Crash Course 2: Chapter 6 — Demographics & Infrastructure

This is the last chapter in the Economic “E” of Crash Course 2.0.

Not a very sexy title, I know, but together demographics and a profound failure to maintain and/or invest in the future puts the US way behind the eight ball.

Both of these factors are going to be extraordinarily expensive over the coming years. Demographics because the US has already lost the ‘right’ pyramid shape of its population to support the Boomer retirees. Social security is completely wiped out by 2033 (but in reality already has zero money in it).

Infrastructure because it will require trillions and trillions of dollars to simply get it back up to acceptable standards.

Add these to the other expenses and a runaway final deficit and debt situation and all on its own, we can declare that the US monetary, financial and economic systems are unsustainable.

When they break down finally I cannot say. For many living in tents and campers the breakdown has lardy arrived. So I suppose “breakdown” means whatever you think it means. As a starting point, is it when 50% or more of the country cannot sustain itself economically? Is it when the money system completely breaks down as is happening in Venezuela and Argentina right now?

Regardless, that’s the path the US is on. So is Japan and most of Europe.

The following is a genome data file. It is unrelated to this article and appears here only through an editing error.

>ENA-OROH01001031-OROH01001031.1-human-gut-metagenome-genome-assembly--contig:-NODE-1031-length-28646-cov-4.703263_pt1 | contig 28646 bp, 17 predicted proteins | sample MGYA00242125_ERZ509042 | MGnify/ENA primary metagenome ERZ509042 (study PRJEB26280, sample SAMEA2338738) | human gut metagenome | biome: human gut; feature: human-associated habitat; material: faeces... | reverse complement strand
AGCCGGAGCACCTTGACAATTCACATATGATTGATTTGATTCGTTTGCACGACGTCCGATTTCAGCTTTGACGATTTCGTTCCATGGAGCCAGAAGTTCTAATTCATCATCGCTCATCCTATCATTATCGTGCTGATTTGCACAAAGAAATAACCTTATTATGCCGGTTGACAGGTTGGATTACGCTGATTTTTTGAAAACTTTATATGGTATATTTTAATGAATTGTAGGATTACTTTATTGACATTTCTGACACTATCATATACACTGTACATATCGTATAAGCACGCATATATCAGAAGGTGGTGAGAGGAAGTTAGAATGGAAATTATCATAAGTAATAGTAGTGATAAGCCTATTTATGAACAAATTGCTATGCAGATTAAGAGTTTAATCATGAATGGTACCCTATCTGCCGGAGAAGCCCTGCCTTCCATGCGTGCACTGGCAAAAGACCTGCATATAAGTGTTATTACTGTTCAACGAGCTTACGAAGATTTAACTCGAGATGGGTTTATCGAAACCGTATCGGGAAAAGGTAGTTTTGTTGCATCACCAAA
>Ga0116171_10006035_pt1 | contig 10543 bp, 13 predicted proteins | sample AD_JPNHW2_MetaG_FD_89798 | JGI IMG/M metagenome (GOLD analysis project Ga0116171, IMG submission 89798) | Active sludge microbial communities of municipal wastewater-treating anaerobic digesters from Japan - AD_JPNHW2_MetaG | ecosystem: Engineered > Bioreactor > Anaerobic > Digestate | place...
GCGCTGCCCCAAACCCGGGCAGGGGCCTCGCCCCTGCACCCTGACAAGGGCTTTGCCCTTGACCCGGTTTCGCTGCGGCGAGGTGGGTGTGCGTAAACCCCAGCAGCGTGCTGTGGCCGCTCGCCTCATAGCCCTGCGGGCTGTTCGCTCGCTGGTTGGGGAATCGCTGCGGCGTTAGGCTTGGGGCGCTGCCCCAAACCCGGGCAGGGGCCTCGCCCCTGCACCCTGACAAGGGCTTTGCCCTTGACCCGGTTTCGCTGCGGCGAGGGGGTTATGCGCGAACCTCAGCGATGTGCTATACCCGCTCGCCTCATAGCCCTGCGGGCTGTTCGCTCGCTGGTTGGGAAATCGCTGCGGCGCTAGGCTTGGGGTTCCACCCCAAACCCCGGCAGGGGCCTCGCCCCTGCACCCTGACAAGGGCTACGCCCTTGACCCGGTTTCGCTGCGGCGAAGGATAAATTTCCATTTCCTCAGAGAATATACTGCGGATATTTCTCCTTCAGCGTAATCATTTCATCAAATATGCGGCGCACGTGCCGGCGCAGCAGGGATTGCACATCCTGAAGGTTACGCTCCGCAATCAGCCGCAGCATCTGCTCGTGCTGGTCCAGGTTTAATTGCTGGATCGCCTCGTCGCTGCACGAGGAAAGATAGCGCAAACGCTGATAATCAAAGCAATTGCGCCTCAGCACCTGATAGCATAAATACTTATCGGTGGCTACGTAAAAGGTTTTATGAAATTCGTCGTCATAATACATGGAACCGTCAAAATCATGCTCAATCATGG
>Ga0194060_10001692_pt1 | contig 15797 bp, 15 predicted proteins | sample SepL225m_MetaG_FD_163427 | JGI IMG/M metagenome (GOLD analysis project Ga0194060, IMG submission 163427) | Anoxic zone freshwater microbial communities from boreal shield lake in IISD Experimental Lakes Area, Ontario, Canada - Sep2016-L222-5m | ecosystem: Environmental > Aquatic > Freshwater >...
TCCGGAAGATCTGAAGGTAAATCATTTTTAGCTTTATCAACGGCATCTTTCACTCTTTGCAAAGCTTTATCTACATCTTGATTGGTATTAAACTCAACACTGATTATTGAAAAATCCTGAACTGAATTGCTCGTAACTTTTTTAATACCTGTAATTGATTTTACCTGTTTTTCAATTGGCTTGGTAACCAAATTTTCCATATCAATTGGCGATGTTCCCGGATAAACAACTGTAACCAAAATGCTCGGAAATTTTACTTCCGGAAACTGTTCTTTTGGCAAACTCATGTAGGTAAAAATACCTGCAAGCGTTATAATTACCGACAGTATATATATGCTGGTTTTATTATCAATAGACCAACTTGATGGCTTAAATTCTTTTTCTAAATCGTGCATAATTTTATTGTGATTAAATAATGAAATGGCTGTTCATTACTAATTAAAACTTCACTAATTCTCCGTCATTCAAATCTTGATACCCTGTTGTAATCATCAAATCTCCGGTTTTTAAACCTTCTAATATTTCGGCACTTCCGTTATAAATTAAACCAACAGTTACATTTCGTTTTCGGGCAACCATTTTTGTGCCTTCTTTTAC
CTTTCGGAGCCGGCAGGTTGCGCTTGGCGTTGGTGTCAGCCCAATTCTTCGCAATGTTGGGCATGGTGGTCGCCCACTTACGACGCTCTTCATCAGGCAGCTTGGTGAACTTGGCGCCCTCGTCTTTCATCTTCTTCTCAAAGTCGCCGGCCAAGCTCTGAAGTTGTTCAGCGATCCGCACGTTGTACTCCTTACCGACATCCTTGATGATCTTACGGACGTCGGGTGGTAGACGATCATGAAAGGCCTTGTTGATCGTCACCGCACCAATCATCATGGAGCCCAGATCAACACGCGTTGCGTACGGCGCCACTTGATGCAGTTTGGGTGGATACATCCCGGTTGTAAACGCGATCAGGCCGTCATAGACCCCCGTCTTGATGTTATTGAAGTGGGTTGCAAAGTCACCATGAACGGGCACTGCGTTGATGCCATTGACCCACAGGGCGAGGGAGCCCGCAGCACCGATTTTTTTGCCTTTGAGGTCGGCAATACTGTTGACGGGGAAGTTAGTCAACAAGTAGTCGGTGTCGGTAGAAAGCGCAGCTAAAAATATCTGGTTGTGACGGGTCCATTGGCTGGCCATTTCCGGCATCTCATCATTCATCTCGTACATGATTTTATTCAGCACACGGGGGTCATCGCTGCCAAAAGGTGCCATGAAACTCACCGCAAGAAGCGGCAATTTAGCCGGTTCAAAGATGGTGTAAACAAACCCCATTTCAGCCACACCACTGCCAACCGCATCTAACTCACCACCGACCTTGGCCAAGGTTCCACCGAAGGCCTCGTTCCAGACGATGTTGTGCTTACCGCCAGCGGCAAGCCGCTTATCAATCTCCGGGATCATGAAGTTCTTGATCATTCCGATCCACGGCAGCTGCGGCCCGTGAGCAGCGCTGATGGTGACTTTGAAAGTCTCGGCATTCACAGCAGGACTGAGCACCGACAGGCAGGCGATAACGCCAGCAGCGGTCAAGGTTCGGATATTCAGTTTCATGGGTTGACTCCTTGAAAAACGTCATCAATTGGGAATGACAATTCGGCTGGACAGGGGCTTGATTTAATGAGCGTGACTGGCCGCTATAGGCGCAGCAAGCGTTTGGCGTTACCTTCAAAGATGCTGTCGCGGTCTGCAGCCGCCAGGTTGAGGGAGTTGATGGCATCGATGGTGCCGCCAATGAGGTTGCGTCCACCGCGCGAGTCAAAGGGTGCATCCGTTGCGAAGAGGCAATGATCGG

This is a companion discussion topic for the original entry at

Flipping Over The Exponential Function, Just For Fun

Nobody but nerds is going to read this, right? What if, instead of doubling, we use “halving” function? (Yeah, I’m that person who always has to be different ?) OK I’ll take a shot. A person lives about three weeks without food - even just sitting around doing nothing, body wastes away until organs shut down. I never said this would be cheerful.
Now instead of no food, what if food is cut in half every day? Day 1 a half ration, day 2 quarter ration, and so on. After a week it’s 1/64th of a sandwich, but that’s better than nothing right? How much longer would the person survive compared to the “no food” scenario?
[think for a minute]
I have not tried this myself, but I think the answer is “about one more day.” Reason for this is the limit function. The limit for halving is 1, so all these partial meals will add up to one full meal, and I’m assuming that would delay the inevitable by one day. Is that the answer you got?
Personally as a Red Sox fan I’d rather starve to death than sit in Yankee Stadium for an hour.

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My last month paycheck was for 11000 dollars… All i did was simple online work from comfort at home for 3-4 hours/day that I got from this agency I discovered over the internet and they paid me for it 95 bucks every hour……>

Boomer Retirement Impact

As Baby Boomers retire they will have to sell assets (stocks, bonds, real estate) to raise funds. I’m glad this was pointed out.
But the distribution of assets has most stocks held by the wealthiest among us. They won’t need to sell. This means there will be more selling than now but it won’t be as much as would be due to the wealthiest selling.